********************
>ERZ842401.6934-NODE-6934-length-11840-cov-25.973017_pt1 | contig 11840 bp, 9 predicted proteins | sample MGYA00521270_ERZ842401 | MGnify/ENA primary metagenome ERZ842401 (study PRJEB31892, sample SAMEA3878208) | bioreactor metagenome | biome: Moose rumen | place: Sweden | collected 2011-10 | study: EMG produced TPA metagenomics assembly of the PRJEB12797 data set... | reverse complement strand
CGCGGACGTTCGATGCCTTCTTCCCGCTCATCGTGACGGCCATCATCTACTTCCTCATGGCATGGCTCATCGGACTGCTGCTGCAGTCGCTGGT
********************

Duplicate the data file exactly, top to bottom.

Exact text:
>ERZ842401.6934-NODE-6934-length-11840-cov-25.973017_pt1 | contig 11840 bp, 9 predicted proteins | sample MGYA00521270_ERZ842401 | MGnify/ENA primary metagenome ERZ842401 (study PRJEB31892, sample SAMEA3878208) | bioreactor metagenome | biome: Moose rumen | place: Sweden | collected 2011-10 | study: EMG produced TPA metagenomics assembly of the PRJEB12797 data set... | reverse complement strand
CGCGGACGTTCGATGCCTTCTTCCCGCTCATCGTGACGGCCATCATCTACTTCCTCATGGCATGGCTCATCGGACTGCTGCTGCAGTCGCTGGT